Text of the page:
Coagulation factor X side effects

Get emergency medical help if you have signs of an allergic reaction: hives, itching, tingling; wheezing, tightness in your chest, difficult breathing; fast heartbeats; feeling like you might pass out; swelling of your face, lips, tongue, or throat.

Call your doctor at once if you have:

  • burning, stinging, redness, or swelling where the medicine was injected;

  • fever or chills, cough, body aches, lack of energy;

  • new or worsened bleeding; or

  • continued bleeding after treatment.

Common side effects may include:

  • feeling tired;

  • back pain; or

  • pain or redness where the medicine was injected.

This is not a complete list of side effects and others may occur. Call your doctor for medical advice about side effects. You may report side effects to FDA at 1-800-FDA-1088.

Coagulation factor X dosing information

Usual Adult Dose for Factor X Deficiency:

On-demand Treatment and Control:
25 international units/kg IV infusion at the first sign of bleeding; repeat every 24 hours until bleeding stops.

Maximum dose: 60 international units/kg/day


Perioperative Management:
Pre-surgery:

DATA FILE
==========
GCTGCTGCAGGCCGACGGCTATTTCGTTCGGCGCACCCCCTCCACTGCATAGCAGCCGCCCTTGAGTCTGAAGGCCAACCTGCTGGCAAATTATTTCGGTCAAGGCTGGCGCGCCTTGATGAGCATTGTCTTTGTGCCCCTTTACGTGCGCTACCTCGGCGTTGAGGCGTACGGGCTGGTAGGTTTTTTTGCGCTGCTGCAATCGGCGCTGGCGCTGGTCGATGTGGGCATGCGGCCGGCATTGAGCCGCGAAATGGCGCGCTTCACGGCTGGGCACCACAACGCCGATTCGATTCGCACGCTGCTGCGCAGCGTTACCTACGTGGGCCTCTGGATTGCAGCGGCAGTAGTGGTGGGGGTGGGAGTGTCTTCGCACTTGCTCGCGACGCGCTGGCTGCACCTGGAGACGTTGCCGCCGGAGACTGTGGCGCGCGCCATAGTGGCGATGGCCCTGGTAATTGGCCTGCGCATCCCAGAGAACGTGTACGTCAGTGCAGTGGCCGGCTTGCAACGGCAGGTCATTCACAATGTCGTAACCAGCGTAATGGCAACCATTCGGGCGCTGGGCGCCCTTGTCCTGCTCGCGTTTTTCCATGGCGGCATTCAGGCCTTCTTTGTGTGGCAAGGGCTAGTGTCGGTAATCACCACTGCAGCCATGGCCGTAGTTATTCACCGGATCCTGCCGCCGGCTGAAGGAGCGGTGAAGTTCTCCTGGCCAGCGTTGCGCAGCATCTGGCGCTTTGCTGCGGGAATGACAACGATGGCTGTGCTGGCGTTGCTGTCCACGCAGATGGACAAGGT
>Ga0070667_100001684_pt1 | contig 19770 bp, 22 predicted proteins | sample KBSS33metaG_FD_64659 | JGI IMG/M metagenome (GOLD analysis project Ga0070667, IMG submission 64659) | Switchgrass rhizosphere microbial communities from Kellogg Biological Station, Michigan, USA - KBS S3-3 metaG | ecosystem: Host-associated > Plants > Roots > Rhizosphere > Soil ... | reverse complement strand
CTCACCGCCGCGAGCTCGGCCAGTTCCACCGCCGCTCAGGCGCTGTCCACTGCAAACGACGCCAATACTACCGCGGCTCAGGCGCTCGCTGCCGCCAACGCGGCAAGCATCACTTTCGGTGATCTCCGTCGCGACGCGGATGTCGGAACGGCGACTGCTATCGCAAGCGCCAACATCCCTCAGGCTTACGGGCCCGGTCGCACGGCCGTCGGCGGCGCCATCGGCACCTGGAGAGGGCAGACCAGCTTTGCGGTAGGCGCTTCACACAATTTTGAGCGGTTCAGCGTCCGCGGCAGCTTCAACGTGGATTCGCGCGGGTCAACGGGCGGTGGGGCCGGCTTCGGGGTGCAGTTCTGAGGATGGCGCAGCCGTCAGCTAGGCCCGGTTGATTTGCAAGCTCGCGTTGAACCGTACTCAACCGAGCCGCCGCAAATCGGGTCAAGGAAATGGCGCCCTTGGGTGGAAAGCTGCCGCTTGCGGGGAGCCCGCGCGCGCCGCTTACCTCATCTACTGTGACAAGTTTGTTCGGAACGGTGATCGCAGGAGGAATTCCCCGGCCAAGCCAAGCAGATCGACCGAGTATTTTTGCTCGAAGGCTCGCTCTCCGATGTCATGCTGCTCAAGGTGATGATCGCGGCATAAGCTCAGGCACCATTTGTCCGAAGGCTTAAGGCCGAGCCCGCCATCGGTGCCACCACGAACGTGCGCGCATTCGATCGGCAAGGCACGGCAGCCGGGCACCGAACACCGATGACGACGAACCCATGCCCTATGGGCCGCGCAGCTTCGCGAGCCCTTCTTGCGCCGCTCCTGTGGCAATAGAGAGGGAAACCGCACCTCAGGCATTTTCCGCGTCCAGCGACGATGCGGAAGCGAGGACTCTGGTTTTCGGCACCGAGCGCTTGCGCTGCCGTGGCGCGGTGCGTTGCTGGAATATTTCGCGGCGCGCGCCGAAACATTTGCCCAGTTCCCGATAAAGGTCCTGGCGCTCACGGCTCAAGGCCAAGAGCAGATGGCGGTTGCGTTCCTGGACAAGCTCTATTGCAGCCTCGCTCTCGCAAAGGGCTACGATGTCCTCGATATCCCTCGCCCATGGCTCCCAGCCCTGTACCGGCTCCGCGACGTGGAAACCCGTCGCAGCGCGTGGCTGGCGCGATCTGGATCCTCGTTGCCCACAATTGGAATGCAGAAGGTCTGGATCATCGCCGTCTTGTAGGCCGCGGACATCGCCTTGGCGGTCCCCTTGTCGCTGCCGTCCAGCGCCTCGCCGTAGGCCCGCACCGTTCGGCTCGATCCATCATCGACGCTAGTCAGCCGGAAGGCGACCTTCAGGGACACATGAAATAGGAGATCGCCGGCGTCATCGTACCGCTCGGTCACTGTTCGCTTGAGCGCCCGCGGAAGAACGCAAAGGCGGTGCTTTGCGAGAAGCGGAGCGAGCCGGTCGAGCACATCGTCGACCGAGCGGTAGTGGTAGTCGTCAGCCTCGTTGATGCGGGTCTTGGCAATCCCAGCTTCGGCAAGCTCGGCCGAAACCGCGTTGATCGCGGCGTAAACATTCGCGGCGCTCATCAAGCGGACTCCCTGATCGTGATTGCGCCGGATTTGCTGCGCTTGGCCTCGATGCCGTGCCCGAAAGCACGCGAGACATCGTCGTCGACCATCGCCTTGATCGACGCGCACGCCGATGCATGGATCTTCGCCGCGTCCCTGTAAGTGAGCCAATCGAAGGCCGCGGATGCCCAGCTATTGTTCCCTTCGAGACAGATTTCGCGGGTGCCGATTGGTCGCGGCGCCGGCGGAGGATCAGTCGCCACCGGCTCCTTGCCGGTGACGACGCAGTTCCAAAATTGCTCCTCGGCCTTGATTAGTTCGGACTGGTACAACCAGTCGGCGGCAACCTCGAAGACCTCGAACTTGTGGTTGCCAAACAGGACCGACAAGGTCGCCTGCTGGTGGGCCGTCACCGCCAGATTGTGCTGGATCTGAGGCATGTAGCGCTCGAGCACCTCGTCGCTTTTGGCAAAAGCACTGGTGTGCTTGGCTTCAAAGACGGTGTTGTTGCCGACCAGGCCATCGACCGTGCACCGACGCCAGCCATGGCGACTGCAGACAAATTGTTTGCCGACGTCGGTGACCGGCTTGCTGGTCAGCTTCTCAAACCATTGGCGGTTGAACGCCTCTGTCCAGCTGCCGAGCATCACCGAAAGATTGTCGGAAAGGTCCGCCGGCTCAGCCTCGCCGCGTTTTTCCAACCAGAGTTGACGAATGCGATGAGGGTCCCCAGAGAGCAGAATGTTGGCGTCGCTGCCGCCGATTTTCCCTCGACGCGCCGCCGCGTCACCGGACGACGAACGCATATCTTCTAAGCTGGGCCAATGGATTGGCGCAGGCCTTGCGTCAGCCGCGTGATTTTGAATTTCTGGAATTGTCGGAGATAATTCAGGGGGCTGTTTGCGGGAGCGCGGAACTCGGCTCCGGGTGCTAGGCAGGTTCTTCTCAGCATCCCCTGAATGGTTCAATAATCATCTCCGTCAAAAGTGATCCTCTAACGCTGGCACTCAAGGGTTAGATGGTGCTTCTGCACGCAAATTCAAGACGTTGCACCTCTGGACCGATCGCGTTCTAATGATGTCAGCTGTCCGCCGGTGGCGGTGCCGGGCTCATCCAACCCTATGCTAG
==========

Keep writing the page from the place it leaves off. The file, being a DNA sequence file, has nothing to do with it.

-Calculate and administer dose needed to increase Factor X levels to 70 to 90 international units/dL (required dose [international units] = body weight [kg] x desired Factor X increase [international units/dL] x 0.5).
Post-surgery:
-Repeat pre-surgery dose as needed to maintain Factor X levels at a minimum of 50 international units/dL until patient is no longer at risk of bleeding due to surgery.

Maximum dose: 60 international units/kg/day

Comments: Measure post-infusion Factor X levels before and after surgery.

Use: Perioperative bleeding management in patients with mild hereditary Factor X deficiency.

Usual Pediatric Dose for Factor X Deficiency:

12 YEARS OR OLDER:
On-demand Treatment and Control:
25 international units/kg IV infusion at the first sign of bleeding; repeat every 24 hours until bleeding stops.

Maximum dose: 60 international units/kg/day


Perioperative Management:
Pre-surgery:
-Calculate and administer dose needed to increase Factor X levels to 70 to 90 international units/dL (required dose [international units] = body weight [kg] x desired Factor X increase [international units/dL] x 0.5).
Post-surgery:
-Repeat pre-surgery dose as needed to maintain Factor X levels at a minimum of 50 international units/dL until patient is no longer at risk of bleeding due to surgery.

Maximum dose: 60 international units/kg/day

Comments: Measure post-infusion Factor X levels before and after surgery.

Use: Perioperative bleeding management in patients with mild hereditary Factor X deficiency.

What other drugs will affect coagulation factor X?

Other drugs may affect coagulation factor X, including prescription and over-the-counter medicines, vitamins, and herbal products. Tell your doctor about all your current medicines and any medicine you start or stop using.

Further information

Remember, keep this and all other medicines out of the reach of children, never share your medicines with others, and use this medication only for the indication prescribed.

Always consult your healthcare provider to ensure the information displayed on this page applies to your personal circumstances.